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Cooper, Cyrus
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Harvey, Nicholas
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Al-Daghri, Nasser M.
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Brandi, Maria Luisa
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Bruyere, Olivier
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Cano, Antonio
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Dennison, Elaine
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Diez-Pérez, A.
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Kaufman, Jean-Marc
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Palacios, Santiago
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Prieto-Alhambra, D
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Rozenberg, S.
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Thomas, T.
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Trémollieres, Florence
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Rizzoli, René
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Kanis, J. A.
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Reginster, Jean Yves
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Fuggle, Nicholas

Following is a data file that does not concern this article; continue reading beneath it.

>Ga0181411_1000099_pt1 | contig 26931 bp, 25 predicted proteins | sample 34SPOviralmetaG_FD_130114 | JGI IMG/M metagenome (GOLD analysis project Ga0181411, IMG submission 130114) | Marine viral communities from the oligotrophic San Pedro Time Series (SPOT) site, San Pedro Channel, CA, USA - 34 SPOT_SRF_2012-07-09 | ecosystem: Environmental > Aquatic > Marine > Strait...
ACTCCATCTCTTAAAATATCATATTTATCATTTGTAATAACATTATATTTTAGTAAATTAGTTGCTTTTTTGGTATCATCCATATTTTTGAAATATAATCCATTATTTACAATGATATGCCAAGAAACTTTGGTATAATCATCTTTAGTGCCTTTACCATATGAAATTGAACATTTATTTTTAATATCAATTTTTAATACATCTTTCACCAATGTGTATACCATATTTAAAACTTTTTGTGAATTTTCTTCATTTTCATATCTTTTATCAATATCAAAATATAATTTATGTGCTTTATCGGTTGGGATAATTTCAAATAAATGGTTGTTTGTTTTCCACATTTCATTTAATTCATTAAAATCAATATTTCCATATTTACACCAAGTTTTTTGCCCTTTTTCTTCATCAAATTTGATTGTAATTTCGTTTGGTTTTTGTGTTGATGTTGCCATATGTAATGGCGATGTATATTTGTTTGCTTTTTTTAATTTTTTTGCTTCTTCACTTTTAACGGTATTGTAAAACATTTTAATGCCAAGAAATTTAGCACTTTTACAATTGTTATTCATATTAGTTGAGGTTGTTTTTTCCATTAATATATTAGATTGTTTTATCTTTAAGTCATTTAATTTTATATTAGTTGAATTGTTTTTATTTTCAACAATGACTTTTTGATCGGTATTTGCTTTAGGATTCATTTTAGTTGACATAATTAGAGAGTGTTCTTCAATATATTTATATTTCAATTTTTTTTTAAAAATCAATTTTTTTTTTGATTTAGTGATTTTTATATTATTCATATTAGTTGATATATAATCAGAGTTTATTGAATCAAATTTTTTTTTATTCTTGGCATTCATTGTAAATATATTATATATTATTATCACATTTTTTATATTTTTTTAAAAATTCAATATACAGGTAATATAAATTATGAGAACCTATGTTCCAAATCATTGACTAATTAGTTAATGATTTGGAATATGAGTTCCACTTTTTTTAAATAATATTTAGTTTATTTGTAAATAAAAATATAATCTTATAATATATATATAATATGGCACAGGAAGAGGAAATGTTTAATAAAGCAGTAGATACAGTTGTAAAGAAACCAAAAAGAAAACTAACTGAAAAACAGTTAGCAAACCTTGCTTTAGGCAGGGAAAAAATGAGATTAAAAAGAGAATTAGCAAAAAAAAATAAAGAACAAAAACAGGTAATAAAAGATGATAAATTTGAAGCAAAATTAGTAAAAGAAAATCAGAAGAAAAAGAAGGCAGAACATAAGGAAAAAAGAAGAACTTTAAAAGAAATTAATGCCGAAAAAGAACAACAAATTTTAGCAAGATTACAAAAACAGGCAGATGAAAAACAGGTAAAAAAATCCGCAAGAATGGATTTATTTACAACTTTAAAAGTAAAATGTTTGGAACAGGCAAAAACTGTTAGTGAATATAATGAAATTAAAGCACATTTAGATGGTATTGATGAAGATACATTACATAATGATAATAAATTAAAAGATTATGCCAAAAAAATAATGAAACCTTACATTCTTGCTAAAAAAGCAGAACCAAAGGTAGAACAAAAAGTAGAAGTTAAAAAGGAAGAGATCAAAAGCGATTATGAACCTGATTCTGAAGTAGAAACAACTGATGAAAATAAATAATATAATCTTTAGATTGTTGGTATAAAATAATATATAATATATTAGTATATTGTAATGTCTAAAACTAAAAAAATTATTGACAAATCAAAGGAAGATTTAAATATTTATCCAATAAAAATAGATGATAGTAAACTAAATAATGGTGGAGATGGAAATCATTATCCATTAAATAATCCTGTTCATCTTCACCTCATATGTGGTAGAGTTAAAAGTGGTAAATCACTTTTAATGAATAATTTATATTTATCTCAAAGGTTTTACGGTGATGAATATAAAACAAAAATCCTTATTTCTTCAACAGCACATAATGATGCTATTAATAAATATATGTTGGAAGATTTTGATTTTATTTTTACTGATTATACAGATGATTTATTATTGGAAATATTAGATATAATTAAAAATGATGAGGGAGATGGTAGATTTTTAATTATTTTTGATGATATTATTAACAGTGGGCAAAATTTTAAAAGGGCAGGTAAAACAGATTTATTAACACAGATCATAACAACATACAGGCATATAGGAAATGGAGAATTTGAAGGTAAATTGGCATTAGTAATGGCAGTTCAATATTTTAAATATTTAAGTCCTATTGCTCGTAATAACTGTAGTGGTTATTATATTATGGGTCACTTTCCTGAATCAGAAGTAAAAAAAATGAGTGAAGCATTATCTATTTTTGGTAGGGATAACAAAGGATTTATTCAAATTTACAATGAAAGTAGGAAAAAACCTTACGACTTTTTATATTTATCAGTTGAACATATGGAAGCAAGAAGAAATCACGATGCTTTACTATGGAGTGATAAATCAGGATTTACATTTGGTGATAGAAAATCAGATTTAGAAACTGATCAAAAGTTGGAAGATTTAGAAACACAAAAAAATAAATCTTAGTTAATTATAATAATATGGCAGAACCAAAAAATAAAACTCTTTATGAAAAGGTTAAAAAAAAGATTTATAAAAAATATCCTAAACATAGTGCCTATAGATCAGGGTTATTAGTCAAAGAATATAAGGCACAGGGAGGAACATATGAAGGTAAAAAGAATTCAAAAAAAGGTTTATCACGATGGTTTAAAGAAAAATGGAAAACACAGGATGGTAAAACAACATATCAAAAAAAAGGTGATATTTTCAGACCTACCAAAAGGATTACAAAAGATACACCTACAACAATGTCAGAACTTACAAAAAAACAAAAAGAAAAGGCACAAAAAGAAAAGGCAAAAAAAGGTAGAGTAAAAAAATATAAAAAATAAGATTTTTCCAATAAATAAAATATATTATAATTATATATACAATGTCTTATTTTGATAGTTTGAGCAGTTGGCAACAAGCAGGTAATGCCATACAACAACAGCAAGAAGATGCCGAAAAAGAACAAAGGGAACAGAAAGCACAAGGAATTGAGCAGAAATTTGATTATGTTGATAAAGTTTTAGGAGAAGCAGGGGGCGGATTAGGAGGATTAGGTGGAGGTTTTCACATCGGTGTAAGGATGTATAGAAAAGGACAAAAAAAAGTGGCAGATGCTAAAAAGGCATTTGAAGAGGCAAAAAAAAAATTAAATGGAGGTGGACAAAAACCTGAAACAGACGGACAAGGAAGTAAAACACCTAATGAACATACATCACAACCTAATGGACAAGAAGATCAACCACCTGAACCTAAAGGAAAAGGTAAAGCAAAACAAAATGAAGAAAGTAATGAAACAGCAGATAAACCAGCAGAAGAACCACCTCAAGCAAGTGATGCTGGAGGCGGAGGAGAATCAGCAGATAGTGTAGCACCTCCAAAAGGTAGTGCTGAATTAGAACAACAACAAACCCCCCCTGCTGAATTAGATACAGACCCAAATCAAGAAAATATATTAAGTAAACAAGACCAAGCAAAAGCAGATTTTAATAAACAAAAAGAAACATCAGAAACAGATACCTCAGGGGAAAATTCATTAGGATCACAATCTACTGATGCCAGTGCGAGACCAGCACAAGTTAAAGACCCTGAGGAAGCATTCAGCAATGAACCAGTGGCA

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Cooper, Cyrus
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Harvey, Nicholas
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Al-Daghri, Nasser M.
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Brandi, Maria Luisa
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Bruyere, Olivier
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Cano, Antonio
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Dennison, Elaine
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Diez-Pérez, A.
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Kaufman, Jean-Marc
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Palacios, Santiago
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Prieto-Alhambra, D